So we have a archetypal "mind:" a region of fast-reacting reflexes on the outside which don't have a full view of the world, but they truly understand their little corner of it. In the middle regions, you have slower-reacting thought processes which take the time to process the entire world with more and more abstraction, feeding that information to the exterior (the sense of "the hairs raising on the back of your neck" would be an example of interior abstract models telling the periphery "you better get extra sensitive, we think the world is really dangerous and we need super-jumpy reflexes").

With this model, we can describe a demon with a negative trait deep in the middle of the abstract region of the mind (which is why the negative trait is usually some abstract concept like "gluttony"). Left unchecked, this negative trait will simply spread, completely consuming them and destroying any shred of humanity. That's the boring case, so let's assume they're not unchecked. Let's let our demon literally do war with its negative trait.

This process would not be simple. If the negative trait gets too close to the "center" of the mind, it would take over the most abstract and most fundamental concepts behind the demon's self, so the demon has to keep the negative trait away from the center. However, if the negative trait manages to get close to the exterior, it gets in a position to physically command the body because it can effectively cast a shadow over those exterior sections, preventing them from benefiting from the wisdom emanating from the central regions. From there, it would be easy to manipulate those small fast-but-not-so-smart regions of the mind to do the negative trait's bidding.

Accordingly, the best the demon can do is to hold their negative trait in a sort of holding pattern between the extremes, trying not to let it control its body, but trying not to lose control of its self by letting the negative trait dive into its center. The negative trait would have to orbit in the middle, seeking ways to poke and prod either in or out.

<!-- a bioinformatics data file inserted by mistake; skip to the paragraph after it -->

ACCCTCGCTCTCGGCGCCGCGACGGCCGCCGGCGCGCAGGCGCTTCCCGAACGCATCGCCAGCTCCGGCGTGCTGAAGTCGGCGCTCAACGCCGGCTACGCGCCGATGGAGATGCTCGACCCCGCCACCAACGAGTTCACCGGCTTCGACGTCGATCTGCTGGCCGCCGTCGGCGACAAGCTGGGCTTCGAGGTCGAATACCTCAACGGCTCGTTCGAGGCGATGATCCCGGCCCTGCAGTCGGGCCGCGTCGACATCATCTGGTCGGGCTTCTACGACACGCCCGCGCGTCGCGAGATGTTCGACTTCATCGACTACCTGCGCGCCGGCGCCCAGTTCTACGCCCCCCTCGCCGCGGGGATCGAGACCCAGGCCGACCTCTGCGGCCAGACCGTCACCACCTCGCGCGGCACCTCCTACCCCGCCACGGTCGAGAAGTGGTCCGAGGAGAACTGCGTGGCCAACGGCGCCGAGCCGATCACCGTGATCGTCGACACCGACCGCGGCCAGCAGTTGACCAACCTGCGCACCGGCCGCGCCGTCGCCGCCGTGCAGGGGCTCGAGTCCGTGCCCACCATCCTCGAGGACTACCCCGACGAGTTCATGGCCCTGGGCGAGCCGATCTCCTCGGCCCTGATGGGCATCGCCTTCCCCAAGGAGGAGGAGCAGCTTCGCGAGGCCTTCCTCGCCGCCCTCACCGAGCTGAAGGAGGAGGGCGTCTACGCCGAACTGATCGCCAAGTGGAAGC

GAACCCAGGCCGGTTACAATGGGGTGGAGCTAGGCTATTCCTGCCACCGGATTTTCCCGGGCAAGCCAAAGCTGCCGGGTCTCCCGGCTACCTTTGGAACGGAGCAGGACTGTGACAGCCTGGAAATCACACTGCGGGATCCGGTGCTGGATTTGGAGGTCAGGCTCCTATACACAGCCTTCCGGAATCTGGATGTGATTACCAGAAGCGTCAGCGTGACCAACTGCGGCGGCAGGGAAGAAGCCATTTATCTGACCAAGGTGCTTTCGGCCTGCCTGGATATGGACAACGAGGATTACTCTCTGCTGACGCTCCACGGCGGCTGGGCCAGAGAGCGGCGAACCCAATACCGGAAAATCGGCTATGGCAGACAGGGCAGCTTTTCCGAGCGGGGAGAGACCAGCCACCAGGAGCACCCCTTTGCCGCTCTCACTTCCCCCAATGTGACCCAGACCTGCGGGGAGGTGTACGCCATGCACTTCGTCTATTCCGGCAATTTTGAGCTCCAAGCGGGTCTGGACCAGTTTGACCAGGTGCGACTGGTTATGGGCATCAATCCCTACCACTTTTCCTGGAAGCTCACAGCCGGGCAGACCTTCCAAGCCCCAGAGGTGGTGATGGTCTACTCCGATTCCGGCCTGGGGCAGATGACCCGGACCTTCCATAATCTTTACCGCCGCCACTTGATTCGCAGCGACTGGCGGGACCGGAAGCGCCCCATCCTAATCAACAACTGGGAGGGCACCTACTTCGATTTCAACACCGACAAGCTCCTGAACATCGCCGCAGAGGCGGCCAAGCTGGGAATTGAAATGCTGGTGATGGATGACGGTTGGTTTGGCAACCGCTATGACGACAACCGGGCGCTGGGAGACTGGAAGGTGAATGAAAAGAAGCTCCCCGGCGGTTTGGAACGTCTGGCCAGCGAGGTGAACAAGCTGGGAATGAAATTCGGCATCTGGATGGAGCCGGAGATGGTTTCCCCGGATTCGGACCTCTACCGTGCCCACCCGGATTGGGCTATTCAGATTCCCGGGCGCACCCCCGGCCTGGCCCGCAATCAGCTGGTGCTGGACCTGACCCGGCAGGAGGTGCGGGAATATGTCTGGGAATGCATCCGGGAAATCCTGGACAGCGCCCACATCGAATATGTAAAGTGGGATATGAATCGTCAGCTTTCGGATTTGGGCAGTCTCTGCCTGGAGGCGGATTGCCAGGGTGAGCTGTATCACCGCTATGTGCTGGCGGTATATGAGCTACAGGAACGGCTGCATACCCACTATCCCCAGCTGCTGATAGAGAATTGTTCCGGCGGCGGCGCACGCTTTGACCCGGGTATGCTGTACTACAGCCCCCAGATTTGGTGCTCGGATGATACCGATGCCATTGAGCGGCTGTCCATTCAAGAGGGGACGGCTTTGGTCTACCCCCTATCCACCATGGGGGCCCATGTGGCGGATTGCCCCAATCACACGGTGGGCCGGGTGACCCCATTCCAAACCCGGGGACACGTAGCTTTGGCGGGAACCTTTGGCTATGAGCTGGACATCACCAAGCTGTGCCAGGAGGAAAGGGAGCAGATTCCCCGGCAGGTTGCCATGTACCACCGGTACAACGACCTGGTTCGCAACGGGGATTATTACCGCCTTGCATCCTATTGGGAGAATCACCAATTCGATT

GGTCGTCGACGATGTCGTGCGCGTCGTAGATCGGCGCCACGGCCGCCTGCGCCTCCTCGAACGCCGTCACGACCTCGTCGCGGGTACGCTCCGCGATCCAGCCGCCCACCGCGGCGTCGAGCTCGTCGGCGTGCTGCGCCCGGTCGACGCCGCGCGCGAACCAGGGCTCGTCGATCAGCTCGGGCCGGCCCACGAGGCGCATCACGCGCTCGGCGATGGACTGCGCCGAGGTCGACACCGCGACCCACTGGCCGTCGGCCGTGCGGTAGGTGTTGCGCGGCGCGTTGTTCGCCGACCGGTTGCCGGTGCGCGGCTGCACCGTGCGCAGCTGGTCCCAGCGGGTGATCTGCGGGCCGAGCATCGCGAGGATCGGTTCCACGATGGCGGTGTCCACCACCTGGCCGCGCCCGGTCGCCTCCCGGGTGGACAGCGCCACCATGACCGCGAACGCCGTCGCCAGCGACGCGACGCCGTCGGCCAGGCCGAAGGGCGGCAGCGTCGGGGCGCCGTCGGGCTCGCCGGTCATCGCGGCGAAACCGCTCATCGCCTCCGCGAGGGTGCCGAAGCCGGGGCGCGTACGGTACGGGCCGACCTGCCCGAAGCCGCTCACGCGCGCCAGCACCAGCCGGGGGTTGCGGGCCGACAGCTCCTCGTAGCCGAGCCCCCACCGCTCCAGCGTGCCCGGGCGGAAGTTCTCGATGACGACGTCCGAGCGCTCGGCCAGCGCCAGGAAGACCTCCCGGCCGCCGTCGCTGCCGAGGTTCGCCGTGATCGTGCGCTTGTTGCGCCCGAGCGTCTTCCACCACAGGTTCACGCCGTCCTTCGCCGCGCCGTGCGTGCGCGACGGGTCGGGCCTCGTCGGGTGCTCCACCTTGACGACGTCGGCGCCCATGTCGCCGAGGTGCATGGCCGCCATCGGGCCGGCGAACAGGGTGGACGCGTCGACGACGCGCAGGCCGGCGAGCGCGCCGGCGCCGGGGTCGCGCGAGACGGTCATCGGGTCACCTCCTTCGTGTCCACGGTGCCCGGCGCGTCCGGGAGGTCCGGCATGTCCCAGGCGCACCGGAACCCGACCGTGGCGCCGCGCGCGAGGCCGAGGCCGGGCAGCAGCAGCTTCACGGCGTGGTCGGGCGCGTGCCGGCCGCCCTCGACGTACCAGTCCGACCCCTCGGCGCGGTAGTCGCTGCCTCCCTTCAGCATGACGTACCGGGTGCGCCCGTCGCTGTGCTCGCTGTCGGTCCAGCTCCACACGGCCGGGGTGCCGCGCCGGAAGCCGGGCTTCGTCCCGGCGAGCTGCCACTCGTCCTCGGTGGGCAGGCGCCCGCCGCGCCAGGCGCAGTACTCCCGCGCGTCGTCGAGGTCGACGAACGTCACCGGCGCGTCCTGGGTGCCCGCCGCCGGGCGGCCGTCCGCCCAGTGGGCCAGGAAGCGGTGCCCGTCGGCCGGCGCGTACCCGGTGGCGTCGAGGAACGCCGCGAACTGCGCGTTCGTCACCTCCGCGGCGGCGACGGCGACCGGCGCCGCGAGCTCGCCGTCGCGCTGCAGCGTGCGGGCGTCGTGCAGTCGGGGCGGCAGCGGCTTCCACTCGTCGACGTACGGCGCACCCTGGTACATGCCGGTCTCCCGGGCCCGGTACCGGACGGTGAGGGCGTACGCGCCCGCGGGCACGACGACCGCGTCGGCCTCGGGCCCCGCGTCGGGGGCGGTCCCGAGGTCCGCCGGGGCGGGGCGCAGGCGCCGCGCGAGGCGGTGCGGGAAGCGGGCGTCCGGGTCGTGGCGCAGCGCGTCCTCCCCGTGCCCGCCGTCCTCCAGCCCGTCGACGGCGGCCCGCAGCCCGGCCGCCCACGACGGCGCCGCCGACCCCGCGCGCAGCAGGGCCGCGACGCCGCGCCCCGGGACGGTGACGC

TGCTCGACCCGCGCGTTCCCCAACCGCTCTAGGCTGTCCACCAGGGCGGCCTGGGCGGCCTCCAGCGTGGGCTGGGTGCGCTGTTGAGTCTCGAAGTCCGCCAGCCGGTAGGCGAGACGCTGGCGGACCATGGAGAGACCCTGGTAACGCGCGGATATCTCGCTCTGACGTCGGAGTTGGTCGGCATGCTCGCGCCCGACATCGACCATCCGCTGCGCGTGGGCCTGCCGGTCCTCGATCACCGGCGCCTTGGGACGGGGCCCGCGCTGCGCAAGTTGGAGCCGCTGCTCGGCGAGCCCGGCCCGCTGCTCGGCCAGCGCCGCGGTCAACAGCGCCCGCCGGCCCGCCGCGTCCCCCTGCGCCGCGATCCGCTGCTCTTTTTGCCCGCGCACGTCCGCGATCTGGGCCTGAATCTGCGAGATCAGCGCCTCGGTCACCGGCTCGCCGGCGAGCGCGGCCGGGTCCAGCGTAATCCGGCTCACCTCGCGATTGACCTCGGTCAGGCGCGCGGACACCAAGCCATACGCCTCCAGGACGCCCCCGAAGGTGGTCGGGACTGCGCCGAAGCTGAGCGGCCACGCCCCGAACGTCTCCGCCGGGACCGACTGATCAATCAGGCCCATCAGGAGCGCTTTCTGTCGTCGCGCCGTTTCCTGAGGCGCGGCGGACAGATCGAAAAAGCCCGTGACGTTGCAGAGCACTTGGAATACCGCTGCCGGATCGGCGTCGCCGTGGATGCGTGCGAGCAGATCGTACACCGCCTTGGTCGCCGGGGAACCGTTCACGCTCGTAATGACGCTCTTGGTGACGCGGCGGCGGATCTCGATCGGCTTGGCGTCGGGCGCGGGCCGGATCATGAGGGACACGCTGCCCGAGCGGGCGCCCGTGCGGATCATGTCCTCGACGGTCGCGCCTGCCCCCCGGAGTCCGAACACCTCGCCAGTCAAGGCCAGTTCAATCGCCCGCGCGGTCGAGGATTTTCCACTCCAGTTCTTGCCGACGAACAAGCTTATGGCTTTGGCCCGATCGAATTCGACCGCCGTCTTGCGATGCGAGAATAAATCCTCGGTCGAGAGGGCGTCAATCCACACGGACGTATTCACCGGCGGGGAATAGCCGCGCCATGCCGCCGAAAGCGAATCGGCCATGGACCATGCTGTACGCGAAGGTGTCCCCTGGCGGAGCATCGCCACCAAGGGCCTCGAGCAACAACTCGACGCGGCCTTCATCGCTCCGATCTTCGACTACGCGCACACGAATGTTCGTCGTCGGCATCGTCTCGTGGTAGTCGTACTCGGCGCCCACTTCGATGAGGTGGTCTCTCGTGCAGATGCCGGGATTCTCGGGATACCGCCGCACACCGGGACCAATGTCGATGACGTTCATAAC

In effect, the demon now has an internal demon for itself.

Every now and then, the demon would make a mistake, letting the negative trait dive too deep towards the self. The demon would have to rapidly pay attention to this, hardening itself and directing awareness away from the periphery. At this time, the negative trait could easily give up its quest for the center, take substantial control of the body, and wreak havoc before the demon's self can wrestle control back.

This should be enough of a model to answer your questions, so lets address them in order

I also want several polar groups representing different fears like rejection, lack of control, being chased etc, but is that contradictory to depth, would they have a mixture with more dominant dispositions complimented by weaker flaws or a harmony of flaws?

I think any individual, demon or not, facing a great flaw, would develop an inherent natural set of lesser flaws to help it out. A real life example would be the poor father with no self control developing a drinking problem to try to drown his sorrows.

Edit #1: If you have characters founded on extremely negative traits how do you humanize them?

Show the struggle. Self awareness of one's negative traits and the effort to overcome them shows humanity, even in the worst. The TV show Scandal had an excellent example of this in the form of a character that had gotten addicted to torturing people, and was basically putting himself through the worst 12 step program any human could ever deal with. In one horrible moment, where he had to return to torture, his words were something to the sense of "I don't want to torture you. I fear I would enjoy it too much, and I have spent too long try to get away from that black abyss. However, this is very important. You are going to have to learn a lesson. So, I will enjoy it, as best as I can. I am sorry"

Edit #2: Can characters have depth if their flaws revolve around a single extreme negative trait, like jealousy or greed? Or does there need to be a mixture?

As long as the negative trait is not in a boring holding pattern, there's plenty of room for depth as we watch the parries and ripostes in the demon's character as it tries to grapple with the negative trait for good. Consider that, in Chinese mythos, yin and yang are only two forces, and yet their interplay is support to bring forth all the excitement and color of the world.